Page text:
After 25 years in commercial banking, Michael Gedigk found himself at the half-century mark wanting to start his own business.
He had an extensive list of criteria, but the top two were most important – the business would have to be recession-proof and generate recurring revenue from clients.
“I also wanted to be part of an emerging trend, where I would become an expert in a particular field. I wanted the business to be scalable, in other words, easy to expand, with not too much overhead and not too labor-intensive.”
The answer? USA Mobile Drug Testing, one of the 20,000 mobile franchises nationwide. Research shows that mobile franchises grew almost 20 percent from 2006 to 2010, everything from dry cleaning services to dog training. Gedigk’s company, USA Mobile Drug Testing of Westchester and southern Fairfield County, was started in August 2011. It assists area employers in developing drug-free workplaces. His team of compliance specialists travels to businesses to perform testing. Its main goal is to help employers take proactive steps to screen new workers and develop drug-free workplace programs. It provides drug and alcohol testing, breath alcohol and DNA testing, as well as background checks and related services for corporations, the government and schools.
“The first thing we do is talk to the client,” he said. “‘What kind of business do you have? What is your concern? Why are you considering implementing a drug-free work environment?’ Some say they are having terrible drug problems. Others want a hedge against liability and workers’ comp claims. Others just want a healthy productive workforce or to reduce absenteeism.”
The average drug-abusing employee, Gedigk said, costs an employer $7,000 a year. “And that doesn’t even include workers’ comp claims, just loss of productivity, health issues, tardiness. We consult with each business on what their program would look like,” he said.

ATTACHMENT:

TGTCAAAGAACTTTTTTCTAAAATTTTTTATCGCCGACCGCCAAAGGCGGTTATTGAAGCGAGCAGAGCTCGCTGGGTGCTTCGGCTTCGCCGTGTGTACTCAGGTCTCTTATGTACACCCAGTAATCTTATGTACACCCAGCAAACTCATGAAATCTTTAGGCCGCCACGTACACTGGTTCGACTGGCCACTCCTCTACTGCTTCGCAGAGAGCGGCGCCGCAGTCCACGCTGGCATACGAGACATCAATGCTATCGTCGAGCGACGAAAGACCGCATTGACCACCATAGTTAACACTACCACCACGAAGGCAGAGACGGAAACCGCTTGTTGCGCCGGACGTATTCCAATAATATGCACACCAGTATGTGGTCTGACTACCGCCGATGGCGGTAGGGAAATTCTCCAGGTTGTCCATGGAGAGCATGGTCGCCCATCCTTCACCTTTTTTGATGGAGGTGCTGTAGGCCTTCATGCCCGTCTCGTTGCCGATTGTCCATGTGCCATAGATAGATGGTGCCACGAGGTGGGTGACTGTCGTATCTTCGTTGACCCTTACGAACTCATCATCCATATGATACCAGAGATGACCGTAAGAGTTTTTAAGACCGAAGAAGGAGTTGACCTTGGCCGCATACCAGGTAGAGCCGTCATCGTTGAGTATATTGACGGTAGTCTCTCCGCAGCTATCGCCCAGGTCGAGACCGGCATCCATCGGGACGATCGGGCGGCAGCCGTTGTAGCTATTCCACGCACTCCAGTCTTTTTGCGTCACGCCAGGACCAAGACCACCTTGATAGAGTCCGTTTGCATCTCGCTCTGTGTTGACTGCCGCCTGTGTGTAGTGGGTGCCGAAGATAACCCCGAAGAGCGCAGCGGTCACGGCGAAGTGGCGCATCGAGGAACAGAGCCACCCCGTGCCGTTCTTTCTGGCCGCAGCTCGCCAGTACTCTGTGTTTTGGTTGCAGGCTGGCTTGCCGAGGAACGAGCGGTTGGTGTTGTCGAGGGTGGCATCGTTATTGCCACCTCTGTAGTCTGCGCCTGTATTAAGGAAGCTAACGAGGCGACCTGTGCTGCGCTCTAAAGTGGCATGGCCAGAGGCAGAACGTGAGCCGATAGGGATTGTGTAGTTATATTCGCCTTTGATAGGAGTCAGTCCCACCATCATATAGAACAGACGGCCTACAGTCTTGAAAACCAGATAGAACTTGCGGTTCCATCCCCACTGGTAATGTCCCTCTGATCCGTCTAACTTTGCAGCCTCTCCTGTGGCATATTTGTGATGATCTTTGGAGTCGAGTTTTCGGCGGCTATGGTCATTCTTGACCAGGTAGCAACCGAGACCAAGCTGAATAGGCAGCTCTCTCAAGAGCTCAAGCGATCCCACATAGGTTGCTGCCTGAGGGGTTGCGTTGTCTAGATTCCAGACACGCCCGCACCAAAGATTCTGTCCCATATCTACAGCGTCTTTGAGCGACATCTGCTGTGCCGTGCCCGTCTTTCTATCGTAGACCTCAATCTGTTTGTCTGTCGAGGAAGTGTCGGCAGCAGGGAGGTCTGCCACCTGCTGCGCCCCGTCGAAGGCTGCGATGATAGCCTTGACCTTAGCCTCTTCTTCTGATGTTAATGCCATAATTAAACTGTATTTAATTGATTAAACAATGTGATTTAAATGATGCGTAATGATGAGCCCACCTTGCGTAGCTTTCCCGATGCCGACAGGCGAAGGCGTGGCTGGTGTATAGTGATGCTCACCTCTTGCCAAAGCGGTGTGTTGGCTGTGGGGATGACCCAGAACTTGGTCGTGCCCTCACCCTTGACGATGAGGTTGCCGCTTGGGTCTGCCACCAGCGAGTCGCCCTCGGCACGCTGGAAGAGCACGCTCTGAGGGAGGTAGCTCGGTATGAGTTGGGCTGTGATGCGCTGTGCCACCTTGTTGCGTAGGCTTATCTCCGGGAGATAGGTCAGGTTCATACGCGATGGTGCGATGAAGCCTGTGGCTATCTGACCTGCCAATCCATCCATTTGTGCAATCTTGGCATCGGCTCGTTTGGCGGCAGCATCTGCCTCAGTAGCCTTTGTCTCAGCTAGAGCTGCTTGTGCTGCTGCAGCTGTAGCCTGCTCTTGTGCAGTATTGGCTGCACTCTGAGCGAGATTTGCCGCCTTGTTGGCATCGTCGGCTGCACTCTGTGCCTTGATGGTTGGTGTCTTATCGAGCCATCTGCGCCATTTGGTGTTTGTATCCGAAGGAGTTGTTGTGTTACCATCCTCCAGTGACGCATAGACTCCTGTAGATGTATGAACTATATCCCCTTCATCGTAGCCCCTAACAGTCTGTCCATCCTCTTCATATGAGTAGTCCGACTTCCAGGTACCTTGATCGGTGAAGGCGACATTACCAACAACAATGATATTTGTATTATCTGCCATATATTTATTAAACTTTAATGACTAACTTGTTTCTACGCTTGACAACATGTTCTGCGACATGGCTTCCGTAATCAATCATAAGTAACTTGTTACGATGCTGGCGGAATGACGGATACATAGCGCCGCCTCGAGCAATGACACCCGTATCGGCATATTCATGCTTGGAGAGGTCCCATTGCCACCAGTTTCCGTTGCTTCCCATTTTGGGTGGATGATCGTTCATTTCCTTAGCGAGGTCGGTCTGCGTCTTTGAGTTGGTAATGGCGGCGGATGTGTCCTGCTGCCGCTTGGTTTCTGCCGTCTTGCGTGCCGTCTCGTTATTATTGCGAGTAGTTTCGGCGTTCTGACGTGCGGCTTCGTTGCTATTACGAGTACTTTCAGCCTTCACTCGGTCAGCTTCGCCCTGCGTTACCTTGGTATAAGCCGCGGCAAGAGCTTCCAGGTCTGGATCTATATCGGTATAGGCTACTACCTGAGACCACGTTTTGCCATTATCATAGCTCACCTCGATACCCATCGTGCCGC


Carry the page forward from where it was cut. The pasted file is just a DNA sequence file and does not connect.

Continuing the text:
“We advise them on what they can do – the type of testing, the frequency, the percentage of employees to be tested. We also will write a manual for employees on what the company is doing and why. You don’t want employees to resent it. You can’t just come down on people heavy handed. Some employees might even be tired of covering up for drug-abusing employees.”
Gedigk said privacy is obviously a huge concern. “I will never call anybody (who’s) positive. If a result comes in that might be positive, it goes to the medical review officer. He then calls the donor and explains what happened. If the donor says it was related to use of a prescription drug, we verify it with the doctor and the employer never knows there was a potential positive.”
Mobile testing, said Gedigk, has the obvious advantage of preventing workers from taking steps to camouflage drug abuse. “If workers have to go to a lab to be tested, on the way they can drink fluids to adulterate the results. The only warning they get that we are coming is when we are standing in front of them. They can’t leave the room, or eat or drink.”
As for how business is going, Gedigk said it’s been a little slower than he might have wanted. “I had hoped to easily break six figures in gross revenue in the first 12 months. I will probably just about reach it.”
He said the business is not yet as developed in Connecticut as in Westchester, but that that was a business choice, to focus on Westchester. “Still, I feel completely confirmed in my decision to enter this business.”